Of course it might have something to do with the fact that I can now spend time on all those chores I’ve been putting off. Praise Be! I can finally clean the kitchen. And the bathroom. And the bedrooms. And the living room. And catch up with the laundry. And tackle all those garden jobs I’ve been putting off. Yay! This isn’t sarcasm.** Its just what Scottish people sound like when we’re excited.

 

*I’ve scheduled the post to go out in a few hours when normal people are awake.

**I lied. It’s totally sarcasm

Surprising Competence

As things stand I have two days to finish the current draft of the novel. I have one tricky paragraph that needs a re-write and some font issues. If I get those finished quickly enough I might add some terrible ‘Dad’ jokes to one character’s dialogue. And that’s it. It’s finished really. I’m just fiddling.

I’m not used to such competence. I don’t expect it of myself. I tend not to expect competence from anyone. I’m always surprised when things go according to plan. Perhaps this is because so few things in my life have ever gone according to plan.

But now that I think about it I’m not as useless as I expect myself to be. Most of my uselessness is caused by poor health and disability. I call myself useless because I can’t do enough in a day but that’s like calling someone with a spinal injury useless because they can’t run. When given a task that’s within my capability and enough time to do it in I manage just fine. It’s just that I can’t work at full pace on a novel while keeping the house clean and growing my own food.

Which is kind of a problem. I’m going to be cleaning for weeks. Months maybe. And I’ve spend more than I should on food. Which means I haven’t saved anything for the electricity bill. This is worrying. It tends to suggest that the dream of supporting myself by my writing might not be getting any closer.

It wasn’t writer’s block.

I was right about my problem not being writer’s block but I was wrong about the way to deal with it. It turned out that the way out was through. The problem that I was having (and I can’t believe it took me so long to realise this) was that I was killing a character and I didn’t want to.

I don’t hold with killing a character just to motivate the others, or to prove that you can, or because you’re bored with them, or because George RR Martin does it so that must be what real writers do. But sometimes you do have to kill one of them so that the survival of the others has meaning.

I’ve been working on a scene that’s part of an extended chase. My guys are being pursued by monstrous foes as they hurl themselves headlong in the direction of the Antagonist. It’s a scene of high peril. If I don’t kill off at least one of them then it will rob the scene of that peril. Their ultimate success will have no meaning. It will seem cheapened. By killing one of them I tell the reader that I’m willing to kill any of them and that makes the risk real.

None of which changes the fact that it sucks for the poor guy or girl who has to die. They’ve done nothing to deserve it. If they were a weak or stupid they would have died far earlier in the chase. I’ve given them the best send off that I can. I’ve made them matter. I’ve made them interesting. Their death is going to hurt the readers just as it hurts the rest of the characters. They will be mourned and memorialized. This loss will mentally scar characters that aren’t even in this book.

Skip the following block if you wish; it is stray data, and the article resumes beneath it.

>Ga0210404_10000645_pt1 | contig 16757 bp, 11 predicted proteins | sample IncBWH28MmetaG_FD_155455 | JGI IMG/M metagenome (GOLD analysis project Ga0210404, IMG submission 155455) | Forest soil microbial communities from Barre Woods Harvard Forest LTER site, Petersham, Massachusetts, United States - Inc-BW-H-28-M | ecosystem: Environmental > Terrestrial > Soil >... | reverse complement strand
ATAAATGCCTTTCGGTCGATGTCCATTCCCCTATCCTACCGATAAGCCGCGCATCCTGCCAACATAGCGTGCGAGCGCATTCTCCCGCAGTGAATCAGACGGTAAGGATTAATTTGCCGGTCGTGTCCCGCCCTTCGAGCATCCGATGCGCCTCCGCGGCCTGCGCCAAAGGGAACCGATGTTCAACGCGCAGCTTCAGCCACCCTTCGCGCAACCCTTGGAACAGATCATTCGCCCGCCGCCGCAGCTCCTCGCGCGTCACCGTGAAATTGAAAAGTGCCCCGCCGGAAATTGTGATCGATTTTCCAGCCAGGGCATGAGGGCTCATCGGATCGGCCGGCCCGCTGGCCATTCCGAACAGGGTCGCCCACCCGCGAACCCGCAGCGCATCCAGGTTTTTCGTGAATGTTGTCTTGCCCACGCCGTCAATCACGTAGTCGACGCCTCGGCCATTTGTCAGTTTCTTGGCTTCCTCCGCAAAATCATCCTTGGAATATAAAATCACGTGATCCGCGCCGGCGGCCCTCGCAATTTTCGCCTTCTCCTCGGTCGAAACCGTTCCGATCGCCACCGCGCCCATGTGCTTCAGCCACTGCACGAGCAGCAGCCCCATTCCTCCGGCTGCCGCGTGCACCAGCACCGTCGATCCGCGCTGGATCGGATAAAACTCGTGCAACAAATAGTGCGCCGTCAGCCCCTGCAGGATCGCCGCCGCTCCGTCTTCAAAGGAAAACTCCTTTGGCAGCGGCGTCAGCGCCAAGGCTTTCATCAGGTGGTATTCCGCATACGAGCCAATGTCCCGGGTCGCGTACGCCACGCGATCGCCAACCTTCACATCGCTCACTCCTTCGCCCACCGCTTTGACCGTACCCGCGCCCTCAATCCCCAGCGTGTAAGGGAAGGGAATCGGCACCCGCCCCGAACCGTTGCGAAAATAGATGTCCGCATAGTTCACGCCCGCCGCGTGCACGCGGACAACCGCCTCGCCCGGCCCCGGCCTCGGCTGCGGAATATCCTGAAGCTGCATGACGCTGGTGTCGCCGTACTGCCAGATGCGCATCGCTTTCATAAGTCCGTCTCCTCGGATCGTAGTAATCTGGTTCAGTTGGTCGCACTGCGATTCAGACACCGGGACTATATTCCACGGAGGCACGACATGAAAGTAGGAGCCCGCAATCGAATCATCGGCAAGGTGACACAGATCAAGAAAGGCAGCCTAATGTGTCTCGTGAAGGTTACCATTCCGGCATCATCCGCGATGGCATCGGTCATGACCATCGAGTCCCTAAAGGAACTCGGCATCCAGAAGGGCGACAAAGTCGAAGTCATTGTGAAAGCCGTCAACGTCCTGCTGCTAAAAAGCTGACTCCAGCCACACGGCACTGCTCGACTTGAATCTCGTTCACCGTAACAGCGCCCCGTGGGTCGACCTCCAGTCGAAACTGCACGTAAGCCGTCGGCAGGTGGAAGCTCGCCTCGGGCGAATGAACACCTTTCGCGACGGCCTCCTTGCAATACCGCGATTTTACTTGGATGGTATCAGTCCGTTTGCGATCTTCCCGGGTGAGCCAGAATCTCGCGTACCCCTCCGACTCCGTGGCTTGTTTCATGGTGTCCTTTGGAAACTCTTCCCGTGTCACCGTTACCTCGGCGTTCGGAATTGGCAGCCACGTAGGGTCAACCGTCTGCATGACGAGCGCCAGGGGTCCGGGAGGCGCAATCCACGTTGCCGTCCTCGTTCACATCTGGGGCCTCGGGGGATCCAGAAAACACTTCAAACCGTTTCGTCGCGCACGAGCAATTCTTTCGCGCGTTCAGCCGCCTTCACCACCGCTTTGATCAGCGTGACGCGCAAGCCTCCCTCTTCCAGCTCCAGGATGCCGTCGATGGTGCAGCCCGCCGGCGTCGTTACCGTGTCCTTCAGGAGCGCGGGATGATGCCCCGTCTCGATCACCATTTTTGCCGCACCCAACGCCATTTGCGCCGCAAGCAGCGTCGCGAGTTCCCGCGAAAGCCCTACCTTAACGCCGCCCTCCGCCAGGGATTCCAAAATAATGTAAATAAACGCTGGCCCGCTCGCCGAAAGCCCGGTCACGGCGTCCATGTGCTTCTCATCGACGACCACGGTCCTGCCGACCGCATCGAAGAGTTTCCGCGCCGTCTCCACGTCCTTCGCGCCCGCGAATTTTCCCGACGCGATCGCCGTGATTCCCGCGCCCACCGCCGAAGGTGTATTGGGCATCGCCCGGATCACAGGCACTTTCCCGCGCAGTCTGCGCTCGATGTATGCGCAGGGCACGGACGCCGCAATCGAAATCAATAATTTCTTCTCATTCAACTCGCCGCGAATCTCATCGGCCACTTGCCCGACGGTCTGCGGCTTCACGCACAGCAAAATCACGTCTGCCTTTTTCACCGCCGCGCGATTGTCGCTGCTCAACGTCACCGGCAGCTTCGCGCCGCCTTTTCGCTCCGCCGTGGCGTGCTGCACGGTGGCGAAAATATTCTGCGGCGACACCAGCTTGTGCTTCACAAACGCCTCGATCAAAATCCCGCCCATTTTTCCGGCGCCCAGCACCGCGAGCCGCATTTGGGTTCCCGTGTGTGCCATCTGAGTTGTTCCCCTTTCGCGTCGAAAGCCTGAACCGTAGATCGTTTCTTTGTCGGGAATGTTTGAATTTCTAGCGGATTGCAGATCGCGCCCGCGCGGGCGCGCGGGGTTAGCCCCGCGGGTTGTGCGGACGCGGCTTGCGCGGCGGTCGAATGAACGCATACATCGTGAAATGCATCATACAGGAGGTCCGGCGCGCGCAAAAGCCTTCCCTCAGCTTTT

I do not have writer’s block.

Because writer’s block is not an actual thing.

However I am finding the re-writes on Singularity unusually difficult. It could be down to a lot of things. I could just be tired. I’ve had a week of running round like the proverbial blue arsed fly and maybe I need to rest. It could be editing fatigue. Perhaps I’ve just spent too much time staring at the same book and it no longer makes sense. It could be that I’m worried or stressed. My attempts to improve the family finances and organisation were going well but we’ve hit a difficult patch.

But this will not do. I am a writer and a writer writes.  Yes I know I’m writing right now. Shut up. What I mean is that I need to be moving forward with this novel even if I’m tired, even if it feels like it’s written in Flemish, even if I’m stressed or worried. There will always be reasons not to write. The world is full of them. I could find a million excuses to just let it go.

I do have to come up with a new plan though because just staring at the same scene till I hate it enough to fix it or like it enough to finish it isn’t working right now. I need to sneak up on it. I need to be an editing ninja. I need to leap out at it from the shadows, or drop from the ceiling, or sneak into the novel at night and move the furniture round without the characters noticing.

It’s fortunate that I know a couple of ninjas. I shall have to ask for their advice.

News of the Pitch.

I’ve written several posts on the subject of the pitch. I submitted work to a competition of sorts. If they liked your submission you’d get the chance to pitch to publishers and agents at an event called Xponorth in Inverness.

I only did it because I wanted to get used to rejection. I did my absolute best with the submission but didn’t expect them to like my it because they asked for a headshot and I am a fat, potato-faced middle aged woman and my novel doesn’t fit into any established genre.